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Probability-F09 - Chapter 3 Probability C HAPTER 3...

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Chapter 3 Probability 39 HAPTER 3 I. WHAT IS PROBABILITY? Random Experiments The weatherman on 10 o’clock news program states that there is a 20% chance that it will snow tomorrow, a 65% chance that it will rain and a 15% chance that the weather will be clear. What does this mean? What are the chances that it will not rain tomorrow? What are the chances that there will be some form of precipitation? Assuming that it will either snow, rain or be clear, which of the three will occur? The table below shows the results of a recent poll of 1000 Americans on the President’s economic policies: Strongly approve 32% Mildly approve 17% Mildly disapprove 14% Strongly disapprove 23% No opinion 14% If a person is selected at random from the set of people who were polled, what is the likelihood that the person approved of the President’s economic policies? What is the likelihood that the person did not disapprove? An ordinary die is rolled. What is the likelihood that the number that turns up is a prime number? What are the chances that the number that turns up is not greater than 4? A two-headed coin is flipped. What is the likelihood that the coin will come up heads? Tails? Processes in which there are an observable set of possible outcomes are called experiments . There are two basic types of experiments. In the first three examples above, we do not know in advance what the outcome will be. We do not know for certainty what the weather will be tomorrow. If we pick a person at random from the poll group, we would C PROBABILITY PROBABILITY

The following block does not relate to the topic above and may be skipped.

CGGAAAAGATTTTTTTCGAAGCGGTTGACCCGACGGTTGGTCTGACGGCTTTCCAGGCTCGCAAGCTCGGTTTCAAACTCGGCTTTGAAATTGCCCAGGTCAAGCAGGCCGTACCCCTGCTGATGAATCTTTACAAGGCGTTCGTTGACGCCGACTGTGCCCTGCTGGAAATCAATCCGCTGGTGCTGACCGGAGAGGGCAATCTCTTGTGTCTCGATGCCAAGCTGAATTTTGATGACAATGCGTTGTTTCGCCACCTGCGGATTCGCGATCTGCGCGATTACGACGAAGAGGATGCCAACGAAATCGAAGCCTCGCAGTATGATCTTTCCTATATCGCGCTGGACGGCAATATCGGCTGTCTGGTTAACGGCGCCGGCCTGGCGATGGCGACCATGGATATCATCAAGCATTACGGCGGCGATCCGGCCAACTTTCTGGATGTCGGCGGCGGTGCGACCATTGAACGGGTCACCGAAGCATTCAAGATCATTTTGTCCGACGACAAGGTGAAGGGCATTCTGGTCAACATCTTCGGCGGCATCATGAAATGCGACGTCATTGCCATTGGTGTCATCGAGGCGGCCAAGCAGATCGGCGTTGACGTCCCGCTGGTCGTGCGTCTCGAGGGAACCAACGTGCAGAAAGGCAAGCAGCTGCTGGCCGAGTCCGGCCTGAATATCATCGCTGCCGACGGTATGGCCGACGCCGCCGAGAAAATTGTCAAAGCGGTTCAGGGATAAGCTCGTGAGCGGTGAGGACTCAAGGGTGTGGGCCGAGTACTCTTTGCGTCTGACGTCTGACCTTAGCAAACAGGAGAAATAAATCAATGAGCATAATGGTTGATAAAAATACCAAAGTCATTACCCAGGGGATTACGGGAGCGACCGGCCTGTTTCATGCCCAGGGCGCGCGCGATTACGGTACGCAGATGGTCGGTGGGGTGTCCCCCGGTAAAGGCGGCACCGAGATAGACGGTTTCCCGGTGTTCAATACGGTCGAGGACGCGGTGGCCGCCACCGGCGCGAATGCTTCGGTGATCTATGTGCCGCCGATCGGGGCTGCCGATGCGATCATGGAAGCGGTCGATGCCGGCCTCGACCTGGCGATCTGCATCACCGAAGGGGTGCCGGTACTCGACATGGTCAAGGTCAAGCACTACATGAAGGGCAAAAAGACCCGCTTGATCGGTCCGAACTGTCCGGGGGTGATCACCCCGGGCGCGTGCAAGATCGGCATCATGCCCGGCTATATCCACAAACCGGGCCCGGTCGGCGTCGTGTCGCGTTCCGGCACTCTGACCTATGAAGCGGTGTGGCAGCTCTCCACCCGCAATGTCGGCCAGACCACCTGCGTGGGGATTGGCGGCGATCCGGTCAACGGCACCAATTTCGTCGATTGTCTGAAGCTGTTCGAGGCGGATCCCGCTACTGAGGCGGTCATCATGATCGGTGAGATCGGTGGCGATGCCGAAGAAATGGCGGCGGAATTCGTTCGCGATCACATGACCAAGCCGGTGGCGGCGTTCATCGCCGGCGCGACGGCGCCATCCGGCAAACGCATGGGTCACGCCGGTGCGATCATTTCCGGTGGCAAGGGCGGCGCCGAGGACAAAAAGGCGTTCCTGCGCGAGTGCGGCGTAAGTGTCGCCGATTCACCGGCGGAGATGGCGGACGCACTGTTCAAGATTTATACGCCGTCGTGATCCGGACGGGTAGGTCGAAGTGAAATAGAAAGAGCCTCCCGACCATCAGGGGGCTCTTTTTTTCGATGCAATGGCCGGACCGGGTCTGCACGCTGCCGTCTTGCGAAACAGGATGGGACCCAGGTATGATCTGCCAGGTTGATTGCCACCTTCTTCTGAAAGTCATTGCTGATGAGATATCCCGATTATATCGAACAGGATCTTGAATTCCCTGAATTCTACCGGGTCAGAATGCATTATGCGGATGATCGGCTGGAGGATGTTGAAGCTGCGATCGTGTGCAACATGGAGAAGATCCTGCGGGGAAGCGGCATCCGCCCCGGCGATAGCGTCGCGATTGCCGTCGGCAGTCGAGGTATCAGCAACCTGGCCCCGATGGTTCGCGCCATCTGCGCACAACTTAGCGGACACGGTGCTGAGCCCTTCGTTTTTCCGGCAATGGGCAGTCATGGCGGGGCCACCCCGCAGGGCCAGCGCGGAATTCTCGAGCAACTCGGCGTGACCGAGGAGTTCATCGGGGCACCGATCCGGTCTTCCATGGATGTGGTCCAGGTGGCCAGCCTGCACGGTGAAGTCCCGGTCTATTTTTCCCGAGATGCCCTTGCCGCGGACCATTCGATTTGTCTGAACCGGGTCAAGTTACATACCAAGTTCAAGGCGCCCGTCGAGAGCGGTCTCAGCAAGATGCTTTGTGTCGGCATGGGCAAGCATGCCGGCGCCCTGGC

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Chapter 3 Probability 40 have no way of knowing in advance what the person’s preference will turn out to be. In contrast, if we flip a two-headed coin we do know for sure what the result will be, heads! An experiment in which any one of number of possible outcomes may result is called a random experiment or probability experiment . In contrast, a process in which the outcome is known in advance (e.g., flipping a two-headed coin) is called a deterministic experiment . Probability is the branch of mathematics that is concerned with “modeling” random experiments. That is, probability attempts to provide mathematical formulations (mathematical models) of random experiments. Since we will be concerned only with random experiments in the work that follows, the word experiment will mean random experiment. Sample Spaces Suppose we perform an experiment. The set S of possible outcomes is called the sample space for the experiment. Examples 1.1: List, or describe, the sample space for each experiment. 1. Roll an ordinary die and record the number of dots on the upper face. 2. Draw a card from a standard 52-card deck and record its suit. 3. Draw a card from a standard deck. 4. Toss a fair coin. If the result is “heads”, stop. If the result is “tails”, toss the coin a second time.
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